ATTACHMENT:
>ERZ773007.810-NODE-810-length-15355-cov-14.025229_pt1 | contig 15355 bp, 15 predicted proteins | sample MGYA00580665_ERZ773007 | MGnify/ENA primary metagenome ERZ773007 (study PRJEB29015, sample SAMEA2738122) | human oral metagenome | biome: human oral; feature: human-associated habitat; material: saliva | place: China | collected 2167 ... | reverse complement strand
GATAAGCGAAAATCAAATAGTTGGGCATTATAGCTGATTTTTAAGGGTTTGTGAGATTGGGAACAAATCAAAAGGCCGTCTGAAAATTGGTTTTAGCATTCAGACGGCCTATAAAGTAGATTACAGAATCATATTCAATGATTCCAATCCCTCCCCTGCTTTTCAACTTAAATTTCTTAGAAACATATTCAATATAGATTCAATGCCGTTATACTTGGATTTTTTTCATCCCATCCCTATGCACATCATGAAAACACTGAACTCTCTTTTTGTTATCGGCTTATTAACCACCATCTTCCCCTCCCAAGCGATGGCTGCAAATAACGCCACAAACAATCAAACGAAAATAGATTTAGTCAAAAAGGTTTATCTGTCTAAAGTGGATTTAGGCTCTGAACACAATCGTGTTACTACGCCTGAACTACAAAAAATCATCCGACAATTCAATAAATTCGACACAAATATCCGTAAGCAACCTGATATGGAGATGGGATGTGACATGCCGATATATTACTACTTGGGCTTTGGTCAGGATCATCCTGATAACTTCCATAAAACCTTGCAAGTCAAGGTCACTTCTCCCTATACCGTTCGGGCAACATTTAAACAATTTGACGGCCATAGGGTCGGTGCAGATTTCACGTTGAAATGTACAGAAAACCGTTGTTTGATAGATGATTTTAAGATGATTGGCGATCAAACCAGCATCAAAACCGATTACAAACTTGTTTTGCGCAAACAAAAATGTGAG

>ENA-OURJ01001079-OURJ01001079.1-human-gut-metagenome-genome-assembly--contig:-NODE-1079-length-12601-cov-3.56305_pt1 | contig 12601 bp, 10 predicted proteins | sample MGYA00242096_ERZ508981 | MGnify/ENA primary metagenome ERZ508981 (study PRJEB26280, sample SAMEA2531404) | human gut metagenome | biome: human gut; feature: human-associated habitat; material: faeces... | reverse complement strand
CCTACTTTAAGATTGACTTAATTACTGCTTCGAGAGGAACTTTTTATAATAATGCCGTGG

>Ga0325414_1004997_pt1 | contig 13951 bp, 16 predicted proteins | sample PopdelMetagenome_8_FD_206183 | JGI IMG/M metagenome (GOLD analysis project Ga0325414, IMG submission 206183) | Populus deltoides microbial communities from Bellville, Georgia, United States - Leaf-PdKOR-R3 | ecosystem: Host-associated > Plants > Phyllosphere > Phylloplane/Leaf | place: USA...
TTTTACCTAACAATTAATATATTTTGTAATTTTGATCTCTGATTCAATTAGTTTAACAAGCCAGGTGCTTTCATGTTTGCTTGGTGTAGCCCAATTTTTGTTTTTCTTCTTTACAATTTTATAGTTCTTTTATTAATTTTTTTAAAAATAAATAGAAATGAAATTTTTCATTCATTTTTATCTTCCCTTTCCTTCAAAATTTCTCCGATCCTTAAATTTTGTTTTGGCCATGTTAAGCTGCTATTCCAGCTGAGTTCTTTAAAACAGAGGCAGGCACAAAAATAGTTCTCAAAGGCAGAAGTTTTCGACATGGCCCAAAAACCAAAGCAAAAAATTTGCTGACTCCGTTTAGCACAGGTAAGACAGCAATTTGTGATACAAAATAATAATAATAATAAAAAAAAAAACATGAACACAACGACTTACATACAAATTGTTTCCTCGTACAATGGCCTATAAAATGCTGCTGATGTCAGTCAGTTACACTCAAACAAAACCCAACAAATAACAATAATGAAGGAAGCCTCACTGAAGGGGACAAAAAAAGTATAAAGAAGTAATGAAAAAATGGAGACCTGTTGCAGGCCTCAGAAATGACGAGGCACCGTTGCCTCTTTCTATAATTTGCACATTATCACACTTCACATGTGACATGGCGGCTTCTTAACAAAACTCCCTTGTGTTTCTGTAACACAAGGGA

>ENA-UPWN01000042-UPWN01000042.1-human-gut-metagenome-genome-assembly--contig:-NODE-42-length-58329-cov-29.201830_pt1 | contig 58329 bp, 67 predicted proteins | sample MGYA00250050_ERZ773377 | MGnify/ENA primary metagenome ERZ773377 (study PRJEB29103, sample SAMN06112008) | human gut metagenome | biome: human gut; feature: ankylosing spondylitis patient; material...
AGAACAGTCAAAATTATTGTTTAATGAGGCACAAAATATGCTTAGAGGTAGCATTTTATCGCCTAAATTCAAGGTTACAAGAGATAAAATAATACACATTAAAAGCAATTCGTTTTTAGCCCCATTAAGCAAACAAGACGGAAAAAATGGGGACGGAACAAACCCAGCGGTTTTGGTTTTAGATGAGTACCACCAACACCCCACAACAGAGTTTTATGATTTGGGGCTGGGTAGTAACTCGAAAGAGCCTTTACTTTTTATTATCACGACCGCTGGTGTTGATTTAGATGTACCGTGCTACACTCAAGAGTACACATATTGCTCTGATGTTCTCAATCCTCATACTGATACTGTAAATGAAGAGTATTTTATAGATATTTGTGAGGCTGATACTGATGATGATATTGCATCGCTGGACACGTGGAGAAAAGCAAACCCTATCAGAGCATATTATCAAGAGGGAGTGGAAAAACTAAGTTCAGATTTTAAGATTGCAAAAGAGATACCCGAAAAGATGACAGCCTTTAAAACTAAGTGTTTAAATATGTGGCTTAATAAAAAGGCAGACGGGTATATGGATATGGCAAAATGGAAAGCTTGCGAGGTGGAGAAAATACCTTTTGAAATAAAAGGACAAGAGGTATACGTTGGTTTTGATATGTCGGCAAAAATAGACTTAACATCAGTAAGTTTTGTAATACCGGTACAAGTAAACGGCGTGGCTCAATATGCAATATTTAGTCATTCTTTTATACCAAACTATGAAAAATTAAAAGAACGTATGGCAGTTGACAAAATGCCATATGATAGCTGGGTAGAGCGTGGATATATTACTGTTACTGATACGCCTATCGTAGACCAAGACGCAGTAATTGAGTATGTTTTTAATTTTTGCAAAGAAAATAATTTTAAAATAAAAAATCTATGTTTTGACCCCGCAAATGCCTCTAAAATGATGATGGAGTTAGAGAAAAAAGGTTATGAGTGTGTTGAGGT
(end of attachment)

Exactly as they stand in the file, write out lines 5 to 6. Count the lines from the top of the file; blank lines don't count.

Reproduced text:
>Ga0325414_1004997_pt1 | contig 13951 bp, 16 predicted proteins | sample PopdelMetagenome_8_FD_206183 | JGI IMG/M metagenome (GOLD analysis project Ga0325414, IMG submission 206183) | Populus deltoides microbial communities from Bellville, Georgia, United States - Leaf-PdKOR-R3 | ecosystem: Host-associated > Plants > Phyllosphere > Phylloplane/Leaf | place: USA...
TTTTACCTAACAATTAATATATTTTGTAATTTTGATCTCTGATTCAATTAGTTTAACAAGCCAGGTGCTTTCATGTTTGCTTGGTGTAGCCCAATTTTTGTTTTTCTTCTTTACAATTTTATAGTTCTTTTATTAATTTTTTTAAAAATAAATAGAAATGAAATTTTTCATTCATTTTTATCTTCCCTTTCCTTCAAAATTTCTCCGATCCTTAAATTTTGTTTTGGCCATGTTAAGCTGCTATTCCAGCTGAGTTCTTTAAAACAGAGGCAGGCACAAAAATAGTTCTCAAAGGCAGAAGTTTTCGACATGGCCCAAAAACCAAAGCAAAAAATTTGCTGACTCCGTTTAGCACAGGTAAGACAGCAATTTGTGATACAAAATAATAATAATAATAAAAAAAAAAACATGAACACAACGACTTACATACAAATTGTTTCCTCGTACAATGGCCTATAAAATGCTGCTGATGTCAGTCAGTTACACTCAAACAAAACCCAACAAATAACAATAATGAAGGAAGCCTCACTGAAGGGGACAAAAAAAGTATAAAGAAGTAATGAAAAAATGGAGACCTGTTGCAGGCCTCAGAAATGACGAGGCACCGTTGCCTCTTTCTATAATTTGCACATTATCACACTTCACATGTGACATGGCGGCTTCTTAACAAAACTCCCTTGTGTTTCTGTAACACAAGGGA